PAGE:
The Chinese, on the other hand, have been accumulating heavily but have been very secretive about what their true reserves are. Officially, they’re very modest but estimates from interested parties range from 6,000 to 25,000 tonnes. If it’s toward the latter end that could present a world of problems for the US.

        “He who has the gold makes the rules.”

        The Russians are not as coy and are publicly boasting about trading in their US Treasuries for the yellow metal. When the existing monetary system is eventually laid to rest and the G20 are sitting round a table discussing its replacement, the Chinese may just choose then to drop their G-bomb: 25k tonnes vs 8.3k tonnes (unverified) is a major problem.

  4. Hello from rainy London. Should be 2 more full days left in the Lords Test with England looking good.


    Recession threat to new home buyers’ mortgage rates … Rob Stock … Stuff NZ


    … extract …

    …Affordable homes campaigner Hugh Pavletich believed “multiple stretch” where young homebuyers borrowed far in excess of three and a half times their gross incomes had exposed many to risk.

    “The bigger the stretch, the bigger the problem.”

    The Reserve Bank of New Zealand began tracking debt-to-income (DTI) ratios on new home loans this week.

    In Auckland, almost half of new first home buyer home loans were issued in July at a DTI of over five. … read more via hyperlink above …

    Multiple Stretch Graph
    Many first home buyers are taking out loans in excess of five times their before-tax income, Reserve Bank data shows. Figures are for new loans taken out in June this year.
    …New Zealand has the highest housing multiple stretch in the Anglosphere at 6.5 times gross annual household incomes …

    2019 15th Annual Demographia International Housing Affordability Survey

    … Following the 2007 event the Central Bank of Irelanf generally capped mortgage lending to 3.5 times gross annual household incomes …

    Mortgage Measures – Central Bank of Ireland


    • … Kiwis supporting more affordable cruise holidays big time … as they demand more affordable housing too in ‘the flight to affordability’ … refer 2019 Section http://www.PerformanceUrbanPlanning.org

      … Further reasons why New Zealand must urgently deal with its land use regulatory environment (abolish urban limits / increase land supply and properly debt finance infrastructure) … so that much more competitive property markets are allowed to evolve and visitors and tourists get better value for money … like the inspirational and dynamic customer focused cruise industry …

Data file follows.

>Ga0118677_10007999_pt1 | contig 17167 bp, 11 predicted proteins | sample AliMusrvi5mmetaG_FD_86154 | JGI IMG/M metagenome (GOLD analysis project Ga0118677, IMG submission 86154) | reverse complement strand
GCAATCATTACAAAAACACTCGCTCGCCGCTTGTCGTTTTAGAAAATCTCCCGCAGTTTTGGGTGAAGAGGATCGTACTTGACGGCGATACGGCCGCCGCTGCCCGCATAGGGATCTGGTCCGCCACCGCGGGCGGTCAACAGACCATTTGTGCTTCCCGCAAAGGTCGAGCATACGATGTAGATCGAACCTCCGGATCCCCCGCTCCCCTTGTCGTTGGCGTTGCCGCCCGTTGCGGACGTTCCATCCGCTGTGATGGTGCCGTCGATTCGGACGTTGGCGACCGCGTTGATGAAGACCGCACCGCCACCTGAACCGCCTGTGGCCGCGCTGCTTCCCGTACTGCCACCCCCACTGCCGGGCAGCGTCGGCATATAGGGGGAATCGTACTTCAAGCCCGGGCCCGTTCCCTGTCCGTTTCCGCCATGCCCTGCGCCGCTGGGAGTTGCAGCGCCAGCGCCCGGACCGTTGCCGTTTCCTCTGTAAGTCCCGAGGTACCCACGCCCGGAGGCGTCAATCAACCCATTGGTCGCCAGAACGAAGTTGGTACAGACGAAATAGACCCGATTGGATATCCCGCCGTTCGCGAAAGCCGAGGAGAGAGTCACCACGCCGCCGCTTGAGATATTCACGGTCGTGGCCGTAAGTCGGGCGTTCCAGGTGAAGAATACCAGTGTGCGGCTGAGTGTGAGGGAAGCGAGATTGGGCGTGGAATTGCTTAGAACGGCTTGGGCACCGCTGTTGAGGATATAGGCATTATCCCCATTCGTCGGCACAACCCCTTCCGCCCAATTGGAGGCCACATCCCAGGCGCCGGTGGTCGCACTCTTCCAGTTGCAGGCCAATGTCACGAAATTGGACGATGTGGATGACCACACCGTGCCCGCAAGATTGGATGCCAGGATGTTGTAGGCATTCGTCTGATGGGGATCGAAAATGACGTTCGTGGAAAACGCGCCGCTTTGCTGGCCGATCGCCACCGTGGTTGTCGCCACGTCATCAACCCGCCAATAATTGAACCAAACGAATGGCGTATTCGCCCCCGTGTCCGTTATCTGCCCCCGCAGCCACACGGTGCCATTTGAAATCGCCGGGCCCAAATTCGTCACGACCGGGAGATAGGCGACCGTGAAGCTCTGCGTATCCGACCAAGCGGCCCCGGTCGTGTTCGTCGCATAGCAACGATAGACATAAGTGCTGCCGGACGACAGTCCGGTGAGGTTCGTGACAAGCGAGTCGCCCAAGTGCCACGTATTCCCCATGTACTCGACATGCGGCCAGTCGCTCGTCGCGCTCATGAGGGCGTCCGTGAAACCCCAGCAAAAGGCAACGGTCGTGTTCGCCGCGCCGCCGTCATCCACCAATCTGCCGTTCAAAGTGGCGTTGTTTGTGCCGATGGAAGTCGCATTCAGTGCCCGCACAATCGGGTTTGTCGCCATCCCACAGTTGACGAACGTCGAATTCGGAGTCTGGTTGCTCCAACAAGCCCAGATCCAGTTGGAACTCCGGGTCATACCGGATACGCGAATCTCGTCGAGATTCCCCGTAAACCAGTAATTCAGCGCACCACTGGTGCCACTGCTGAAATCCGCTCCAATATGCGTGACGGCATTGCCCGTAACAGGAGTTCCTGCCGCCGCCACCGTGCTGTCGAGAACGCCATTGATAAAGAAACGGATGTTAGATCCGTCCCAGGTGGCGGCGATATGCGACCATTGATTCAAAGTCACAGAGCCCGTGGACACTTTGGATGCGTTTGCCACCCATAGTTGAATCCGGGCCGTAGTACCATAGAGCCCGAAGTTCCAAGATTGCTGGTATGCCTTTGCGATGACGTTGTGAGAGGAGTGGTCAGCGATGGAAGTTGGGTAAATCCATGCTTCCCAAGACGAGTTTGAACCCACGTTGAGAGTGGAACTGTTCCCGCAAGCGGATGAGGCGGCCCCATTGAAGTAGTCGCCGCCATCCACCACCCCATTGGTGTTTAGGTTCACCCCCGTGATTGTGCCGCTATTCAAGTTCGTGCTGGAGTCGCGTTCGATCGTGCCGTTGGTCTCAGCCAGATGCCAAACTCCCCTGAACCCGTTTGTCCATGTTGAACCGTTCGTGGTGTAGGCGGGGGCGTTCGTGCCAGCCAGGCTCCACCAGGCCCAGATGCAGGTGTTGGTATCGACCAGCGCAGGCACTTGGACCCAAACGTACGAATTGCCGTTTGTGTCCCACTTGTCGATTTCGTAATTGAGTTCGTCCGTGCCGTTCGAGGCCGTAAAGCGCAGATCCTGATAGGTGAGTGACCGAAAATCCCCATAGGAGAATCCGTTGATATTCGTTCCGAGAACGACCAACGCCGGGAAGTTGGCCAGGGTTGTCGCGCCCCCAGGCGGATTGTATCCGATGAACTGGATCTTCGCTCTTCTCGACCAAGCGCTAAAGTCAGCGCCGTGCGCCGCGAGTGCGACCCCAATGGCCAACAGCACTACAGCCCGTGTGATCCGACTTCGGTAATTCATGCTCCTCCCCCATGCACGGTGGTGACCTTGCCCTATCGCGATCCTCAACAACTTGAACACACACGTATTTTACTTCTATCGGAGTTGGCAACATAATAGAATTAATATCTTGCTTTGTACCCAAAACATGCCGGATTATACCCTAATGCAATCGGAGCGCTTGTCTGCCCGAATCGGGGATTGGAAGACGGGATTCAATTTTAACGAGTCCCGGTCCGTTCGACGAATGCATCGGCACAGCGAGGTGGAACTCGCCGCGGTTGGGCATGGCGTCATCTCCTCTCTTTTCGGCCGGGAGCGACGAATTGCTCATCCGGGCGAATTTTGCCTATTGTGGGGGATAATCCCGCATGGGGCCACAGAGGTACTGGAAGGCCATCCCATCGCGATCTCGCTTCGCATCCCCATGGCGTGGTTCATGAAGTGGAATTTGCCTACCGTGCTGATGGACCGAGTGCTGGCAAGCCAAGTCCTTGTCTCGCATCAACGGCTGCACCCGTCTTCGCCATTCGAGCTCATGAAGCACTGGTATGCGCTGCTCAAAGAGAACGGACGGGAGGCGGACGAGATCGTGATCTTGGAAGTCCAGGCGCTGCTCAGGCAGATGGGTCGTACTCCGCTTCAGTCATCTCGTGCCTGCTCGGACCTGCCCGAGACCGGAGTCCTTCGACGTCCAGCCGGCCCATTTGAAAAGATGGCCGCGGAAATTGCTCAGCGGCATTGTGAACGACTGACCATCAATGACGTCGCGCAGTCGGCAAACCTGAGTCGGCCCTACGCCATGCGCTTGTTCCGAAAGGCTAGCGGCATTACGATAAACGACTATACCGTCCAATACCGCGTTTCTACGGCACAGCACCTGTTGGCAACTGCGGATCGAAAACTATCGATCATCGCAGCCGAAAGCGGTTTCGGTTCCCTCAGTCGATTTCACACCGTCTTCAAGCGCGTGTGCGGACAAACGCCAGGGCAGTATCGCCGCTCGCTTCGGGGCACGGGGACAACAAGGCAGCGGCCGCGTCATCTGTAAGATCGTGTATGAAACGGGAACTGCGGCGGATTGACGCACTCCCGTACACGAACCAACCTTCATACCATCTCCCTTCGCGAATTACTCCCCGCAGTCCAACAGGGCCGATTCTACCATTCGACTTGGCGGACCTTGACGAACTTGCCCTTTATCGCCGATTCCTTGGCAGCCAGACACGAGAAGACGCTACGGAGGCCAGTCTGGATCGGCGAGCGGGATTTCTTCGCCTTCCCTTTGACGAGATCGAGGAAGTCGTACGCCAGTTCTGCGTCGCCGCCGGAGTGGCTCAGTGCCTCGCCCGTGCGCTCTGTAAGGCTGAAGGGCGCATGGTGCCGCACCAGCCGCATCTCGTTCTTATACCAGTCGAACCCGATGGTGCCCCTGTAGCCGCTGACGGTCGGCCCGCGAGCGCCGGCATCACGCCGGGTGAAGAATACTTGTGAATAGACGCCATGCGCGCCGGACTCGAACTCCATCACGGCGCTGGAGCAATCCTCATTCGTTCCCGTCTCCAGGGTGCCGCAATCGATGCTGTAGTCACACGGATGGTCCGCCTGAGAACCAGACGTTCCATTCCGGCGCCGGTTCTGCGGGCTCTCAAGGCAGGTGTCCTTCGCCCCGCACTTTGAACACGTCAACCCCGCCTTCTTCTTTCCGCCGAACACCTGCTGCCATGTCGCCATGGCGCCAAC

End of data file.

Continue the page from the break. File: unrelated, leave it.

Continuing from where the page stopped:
Cruise ship numbers and spend swell … Statistics New Zealand
      h/t Interest Co NZ


      Cruise ship spending is going full steam ahead, swelling 28 percent to $570 million in the year ended June 2019, Stats NZ said today.

      The $125.2 million lift in annual cruise spending reflected a surge in the number of cruise voyages, port calls, and passengers. This followed an 11 percent increase for the June 2018 year.

      “Cruise ship spending has risen every year since 2015, but the annual increase in the latest 12 months is the biggest in both dollar and percentage terms,” national accounts senior manager Gary Dunnet said. … read more via hyperlink above …

      Bumper cruise ship season nears as other tourist sectors slow … Grant Bradley … New Zealand Herald (behind paywall)


      The tourism boom is over, prepare for visitor numbers to flatline … Amanda Cropp … Stuff NZ


    • It sure is ‘priced for perfection’. One small bump and it could all topple over. The Govt will save the banks but no one will save the borrowers.

  6. Reusa is designing hotel rooms:

    Do luxury hotels really believe guests want to watch each other using the loo?


    In a Guardian article about transparent bathrooms, writer Emine Samine admitted to extreme measures in order to maintain dignity – “I had to use the loos in the communal areas. Judging by the queues, I wasn’t the only one who had a problem with the in-room version.”


  7. Hey… Where’d everyone go….?

    There must be another site popping up to fill the vacuum left by MB .

    • Everyone’s staring at today’s Corelogic numbers; 20% of us are colourblind so you actually have to read the digits.

  8. reusachtigeMEMBER

    Saw this in a comment above –

    “I’m completely the wrong person to ask mate. I think traveling to Congo and bringing back some ebola virus looks like about the only plausible option for bringing change”

    This is why youse are all the evil characters in a James Bond movie brought onto a blog comments page!!

    • The Horrible Scott Morrison MP

      This is the evil ideology of the left all over. They’d destroy the entire World before they’d see someone else make a dollar more than them. Plus they’re butt ugly.

  9. pyjamasbeforechristMEMBER

    This GE fraud thing could be a bigger issue that it appears.

    GE has about $150b of debt. Most of it in the BBB bond debt markets. If that amount of BBB debt gets down graded to junk it could blow up the $1T junk bond market (where the buyer are totally different and much more limited than the BBB bond buyers)

      • Everyone’s first priority is to protect the ‘system’, this includes the rating agencies. They will further degrade themselves to do so.

    • The GE story was a thing long before the GFC. If they’ve managed to keep the fraud under wraps for that long good luck to them.

      I’m not saying there isn’t smoke here, it’s just that you’d think the lid would’ve been blown clean off this situation by now.